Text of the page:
It seems possible that by the March 2nd NHL trade deadline ‘the Big Smoke’ will refer not to the city in which the Toronto Maple Leafs are located, but to the foggy, suffocating mixture of airborne solids and gases emitted by the much anticipated Maple Leafs fire sale.
With Sunday’s trade of Mike Santorelli and Cody Franson, the Toronto Maple Leafs have begun to cash in their most expendable assets. That much is clear. What remains to be seen is whether this deal is the first ember that will inevitably spark a complete combustion of the flawed core constructed by Brian Burke and Dave Nonis over the past five years.
If the Maple Leafs are really in full blown teardown mode, and if you’re keeping up with the latest in #TMLtalk scuttlebutt it sure seems like they are, then at least team brass isn’t prepared to explicitly admit it yet.
“It’s not like we’re trying to move out our whole roster, that’s not the case,” Nonis told reporters during a conference call on Sunday via David Alter, “but if there are deals that will help move the team forward then we’ll look to do them.”
What specifically does this management group seem to believe will help move the team forward? Youth.
“If we’re trying to put together a young group that can grow together and have a chance to win, we’d have a harder time (moving one) of our younger players,” Nonis continued later during his availability. “For us to move Morgan Rielly right now – unless it was something that makes so much sense in terms of rebuilding a team – you just wouldn’t do (it). I wouldn’t say ‘untouchable’, it’s really anybody, but obviously there are some players that would be really difficult for us to move.”
It’s interesting to note that in discussing ‘youth’ with the media on Sunday, Nonis singled out a 20-year-old. Maple Leafs stars like Dion Phaneuf, 29, and Phil Kessel, 27, aren’t exactly greybeards, but they’re certainly not seedlings of the sort that Nonis seemed to be describing.
The likes of Franson and Santorelli qualify similarly as young veteran pieces, rather than ‘youth.’ It’s worth noting here that the Maple Leafs by all accounts tried to re-sign both players.
“I’m not going to comment on the contract negotiations,” Nonis said of his club’s inability to retain Franson and Santorelli. “What I would say is that both players weren’t unreasonable necessarily in what they’re looking for and they’re both quality guys that I’d have on any team I was associated with again…
“We felt that if there was a chance that we wouldn’t sign them… that we needed to move them and get some pieces. I would say that both players looked at staying here and talked about numbers that weren’t necessarily outrageous given the market, but it just didn’t fit for us at this point.”
That the Maple Leafs went through the motions in extension talks with Santorelli and Franson softly suggests that this club isn’t poised to engage in the full-scale demolition of the current roster. At least not on the sort of scale that would make even Tim Murray blush.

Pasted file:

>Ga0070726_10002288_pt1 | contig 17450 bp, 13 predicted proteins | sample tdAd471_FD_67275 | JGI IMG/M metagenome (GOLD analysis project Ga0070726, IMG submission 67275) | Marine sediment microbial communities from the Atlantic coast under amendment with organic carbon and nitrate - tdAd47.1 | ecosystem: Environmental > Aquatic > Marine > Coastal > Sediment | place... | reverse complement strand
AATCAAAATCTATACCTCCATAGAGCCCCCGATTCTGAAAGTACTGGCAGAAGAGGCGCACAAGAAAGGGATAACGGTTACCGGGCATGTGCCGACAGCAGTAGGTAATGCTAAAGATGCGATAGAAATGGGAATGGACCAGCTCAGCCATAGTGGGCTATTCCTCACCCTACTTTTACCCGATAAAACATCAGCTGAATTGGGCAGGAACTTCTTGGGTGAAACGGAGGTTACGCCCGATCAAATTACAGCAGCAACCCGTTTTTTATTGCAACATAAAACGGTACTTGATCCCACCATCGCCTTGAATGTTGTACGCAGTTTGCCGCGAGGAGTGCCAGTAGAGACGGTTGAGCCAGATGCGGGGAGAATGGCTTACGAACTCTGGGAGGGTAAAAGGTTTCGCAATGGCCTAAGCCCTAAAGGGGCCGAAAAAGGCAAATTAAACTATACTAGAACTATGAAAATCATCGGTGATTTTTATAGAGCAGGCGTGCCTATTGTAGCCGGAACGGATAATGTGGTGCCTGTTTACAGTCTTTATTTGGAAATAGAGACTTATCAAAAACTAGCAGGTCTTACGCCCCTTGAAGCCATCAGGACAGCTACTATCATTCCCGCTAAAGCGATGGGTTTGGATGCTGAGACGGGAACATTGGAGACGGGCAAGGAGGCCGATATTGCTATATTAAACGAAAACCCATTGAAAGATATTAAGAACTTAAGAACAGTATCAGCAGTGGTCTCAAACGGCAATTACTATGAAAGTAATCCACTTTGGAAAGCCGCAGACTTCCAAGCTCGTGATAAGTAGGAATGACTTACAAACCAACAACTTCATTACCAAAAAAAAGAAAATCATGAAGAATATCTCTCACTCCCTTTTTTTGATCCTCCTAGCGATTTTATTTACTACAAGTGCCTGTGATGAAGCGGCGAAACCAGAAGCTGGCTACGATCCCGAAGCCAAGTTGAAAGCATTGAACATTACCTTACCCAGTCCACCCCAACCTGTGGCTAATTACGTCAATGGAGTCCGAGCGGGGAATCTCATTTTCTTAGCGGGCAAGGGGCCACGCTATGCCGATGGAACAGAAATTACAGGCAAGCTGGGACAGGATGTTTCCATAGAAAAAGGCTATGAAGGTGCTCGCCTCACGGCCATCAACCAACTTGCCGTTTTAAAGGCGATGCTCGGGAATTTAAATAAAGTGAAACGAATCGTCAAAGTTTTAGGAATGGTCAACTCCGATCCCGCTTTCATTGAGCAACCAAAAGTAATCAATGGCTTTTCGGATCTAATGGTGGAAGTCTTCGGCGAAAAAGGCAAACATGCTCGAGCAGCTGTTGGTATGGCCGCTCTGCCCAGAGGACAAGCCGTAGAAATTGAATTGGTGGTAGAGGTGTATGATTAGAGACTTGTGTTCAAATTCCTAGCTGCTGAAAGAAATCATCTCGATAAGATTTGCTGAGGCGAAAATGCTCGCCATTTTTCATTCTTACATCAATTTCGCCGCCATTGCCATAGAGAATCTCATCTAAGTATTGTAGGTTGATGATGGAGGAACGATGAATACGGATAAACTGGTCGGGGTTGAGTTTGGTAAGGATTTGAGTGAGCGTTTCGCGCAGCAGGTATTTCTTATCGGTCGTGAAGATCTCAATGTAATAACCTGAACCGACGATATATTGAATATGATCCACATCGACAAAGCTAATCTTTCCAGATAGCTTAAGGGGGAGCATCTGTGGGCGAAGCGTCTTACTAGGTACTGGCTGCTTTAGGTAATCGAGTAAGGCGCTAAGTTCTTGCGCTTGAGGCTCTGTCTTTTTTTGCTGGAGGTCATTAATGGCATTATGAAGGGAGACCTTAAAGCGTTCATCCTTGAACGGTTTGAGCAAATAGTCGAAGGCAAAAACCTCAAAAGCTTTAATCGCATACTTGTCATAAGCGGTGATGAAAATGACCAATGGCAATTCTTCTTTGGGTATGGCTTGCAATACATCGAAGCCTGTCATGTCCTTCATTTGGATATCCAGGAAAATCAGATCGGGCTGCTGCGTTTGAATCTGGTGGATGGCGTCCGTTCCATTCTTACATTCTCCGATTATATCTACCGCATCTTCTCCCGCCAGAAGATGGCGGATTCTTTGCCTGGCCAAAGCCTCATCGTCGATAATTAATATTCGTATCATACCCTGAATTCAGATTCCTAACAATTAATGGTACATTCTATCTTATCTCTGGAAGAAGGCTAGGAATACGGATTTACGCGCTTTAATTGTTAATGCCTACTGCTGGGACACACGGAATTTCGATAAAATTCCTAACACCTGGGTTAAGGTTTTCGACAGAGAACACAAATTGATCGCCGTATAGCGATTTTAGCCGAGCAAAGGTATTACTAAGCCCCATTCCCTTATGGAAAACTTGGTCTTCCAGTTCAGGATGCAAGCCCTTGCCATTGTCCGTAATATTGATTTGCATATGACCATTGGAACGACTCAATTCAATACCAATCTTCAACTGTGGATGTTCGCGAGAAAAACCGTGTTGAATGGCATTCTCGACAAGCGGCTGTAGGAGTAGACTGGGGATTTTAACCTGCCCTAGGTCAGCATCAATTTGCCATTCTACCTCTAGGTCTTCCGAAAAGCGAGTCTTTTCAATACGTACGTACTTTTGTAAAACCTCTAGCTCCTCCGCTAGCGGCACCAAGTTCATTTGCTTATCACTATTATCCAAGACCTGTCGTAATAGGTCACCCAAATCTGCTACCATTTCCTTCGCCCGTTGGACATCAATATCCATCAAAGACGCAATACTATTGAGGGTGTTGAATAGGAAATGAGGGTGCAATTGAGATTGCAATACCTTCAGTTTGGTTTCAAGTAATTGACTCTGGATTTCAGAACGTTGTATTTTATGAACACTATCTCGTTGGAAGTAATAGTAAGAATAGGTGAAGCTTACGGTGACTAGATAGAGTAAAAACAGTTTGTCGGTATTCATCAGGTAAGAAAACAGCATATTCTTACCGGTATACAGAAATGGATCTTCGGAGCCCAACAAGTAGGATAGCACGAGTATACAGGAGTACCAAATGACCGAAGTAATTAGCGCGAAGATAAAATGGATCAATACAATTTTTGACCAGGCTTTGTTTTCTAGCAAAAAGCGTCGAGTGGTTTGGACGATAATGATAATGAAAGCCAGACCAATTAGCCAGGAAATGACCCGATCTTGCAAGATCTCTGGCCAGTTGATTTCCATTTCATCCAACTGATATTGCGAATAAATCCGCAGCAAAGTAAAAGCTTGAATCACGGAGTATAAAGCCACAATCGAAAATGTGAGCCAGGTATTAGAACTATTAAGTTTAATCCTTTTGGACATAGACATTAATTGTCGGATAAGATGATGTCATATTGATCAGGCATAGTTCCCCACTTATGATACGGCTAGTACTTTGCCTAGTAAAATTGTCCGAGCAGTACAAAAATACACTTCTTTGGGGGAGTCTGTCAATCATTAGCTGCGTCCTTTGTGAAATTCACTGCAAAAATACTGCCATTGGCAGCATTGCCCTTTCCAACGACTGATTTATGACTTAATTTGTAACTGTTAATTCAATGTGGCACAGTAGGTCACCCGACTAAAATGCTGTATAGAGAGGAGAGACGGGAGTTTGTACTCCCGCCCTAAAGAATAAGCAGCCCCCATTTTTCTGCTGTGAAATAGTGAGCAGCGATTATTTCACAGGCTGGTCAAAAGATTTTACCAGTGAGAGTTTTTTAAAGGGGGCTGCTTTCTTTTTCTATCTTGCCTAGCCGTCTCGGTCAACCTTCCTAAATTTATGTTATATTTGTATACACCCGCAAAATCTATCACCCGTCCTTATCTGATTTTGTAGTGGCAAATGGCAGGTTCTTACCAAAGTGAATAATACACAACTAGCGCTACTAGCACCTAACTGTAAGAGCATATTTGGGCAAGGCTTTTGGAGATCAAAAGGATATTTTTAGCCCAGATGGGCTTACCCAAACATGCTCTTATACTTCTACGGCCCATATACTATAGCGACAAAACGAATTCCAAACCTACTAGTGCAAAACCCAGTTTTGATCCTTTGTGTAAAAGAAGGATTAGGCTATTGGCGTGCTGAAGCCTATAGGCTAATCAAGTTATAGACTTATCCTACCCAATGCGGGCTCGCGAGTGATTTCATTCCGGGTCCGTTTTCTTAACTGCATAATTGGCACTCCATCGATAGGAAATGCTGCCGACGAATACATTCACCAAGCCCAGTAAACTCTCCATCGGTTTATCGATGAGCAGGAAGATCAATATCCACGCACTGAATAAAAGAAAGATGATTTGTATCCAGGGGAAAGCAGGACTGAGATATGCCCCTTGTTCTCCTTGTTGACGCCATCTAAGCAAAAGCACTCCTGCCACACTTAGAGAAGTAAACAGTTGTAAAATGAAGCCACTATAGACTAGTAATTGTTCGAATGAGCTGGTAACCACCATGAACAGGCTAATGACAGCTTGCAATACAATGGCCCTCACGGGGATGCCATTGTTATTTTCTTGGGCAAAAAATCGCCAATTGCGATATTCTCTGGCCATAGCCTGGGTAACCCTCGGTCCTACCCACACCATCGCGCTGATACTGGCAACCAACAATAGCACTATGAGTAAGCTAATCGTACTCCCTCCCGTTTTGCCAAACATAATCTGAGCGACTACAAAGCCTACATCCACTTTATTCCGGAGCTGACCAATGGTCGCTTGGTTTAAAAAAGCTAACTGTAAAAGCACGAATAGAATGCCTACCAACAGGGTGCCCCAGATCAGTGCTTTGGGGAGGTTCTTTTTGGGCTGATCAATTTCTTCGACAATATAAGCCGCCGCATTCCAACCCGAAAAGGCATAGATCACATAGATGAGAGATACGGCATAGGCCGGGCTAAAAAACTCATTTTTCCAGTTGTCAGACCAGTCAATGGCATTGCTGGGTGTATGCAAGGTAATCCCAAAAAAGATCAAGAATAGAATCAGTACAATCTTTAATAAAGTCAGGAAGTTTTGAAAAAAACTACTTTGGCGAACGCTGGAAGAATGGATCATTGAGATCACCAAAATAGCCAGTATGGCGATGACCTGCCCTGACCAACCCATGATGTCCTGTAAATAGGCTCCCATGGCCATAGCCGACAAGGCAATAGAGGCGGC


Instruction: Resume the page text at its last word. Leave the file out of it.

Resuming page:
This isn’t to say that the likes of Kessel, Phaneuf, Joffrey Lupul and Tyler Bozak are off the market entirely, surely that’s incorrect, but perhaps this rebuild will look somewhat more like Calgary’s than Edmonton’s and Buffalo’s when it comes to signing and retaining useful veteran pieces (players like Dennis Wideman and Matt Stajan). We don’t know for sure yet.
Because it’s the Toronto market and the amplification of Maple Leafs related hyperbole hits 165 decibels on a relatively quiet Tuesday, we might expect the trade of Franson and Santorelli to be characterized as the first step towards a complete dismantling of the club as we know it. It might be. That’s only one extreme possibility though, a possibility that seems less likely – frankly – than the club engaging in a series of smaller, less dramatic trades designed to shed salary and accumulate futures more gradually.
You never want to miss the forest for the trees, but the individual components – and in this arboreal metaphor, the individual Leafs – matter too.
“In this situation you’re talking about two players who are going to be unrestricted,” Nonis said on Sunday in discussing the broader implications of the deal. “And we felt we couldn’t risk not getting something for them in the event that we couldn’t re-sign them, and it was important that we got some assets back.”
If we’re looking for deeper meaning in this trade – that’s it: “we got some assets back”.
Trading away Santorelli and Franson may or may not foreshadow a stripping down of this roster, but it’s surely representative of a shift in asset management strategies from Maple Leafs brass. The era of signing 27-year-old Finnish grinders to multi-year contracts? That’s over, and you can forget signing the likes of Stephane Robidas, or dealing for Roman Polak to bandaid up an undermanned defense corps too.
The moves this management group will be looking to make now are about building for two- or three- (or even four- or five-) years down the road. Whether the likes of Lupul, Kessel, Bozak, Phaneuf, or even Nonis have a place with the Maple Leafs on that path will probably depend on the returns on offer and the replacements available.
How far this process goes and whether or not we’re treated to the conflagration many are expecting remains to be seen.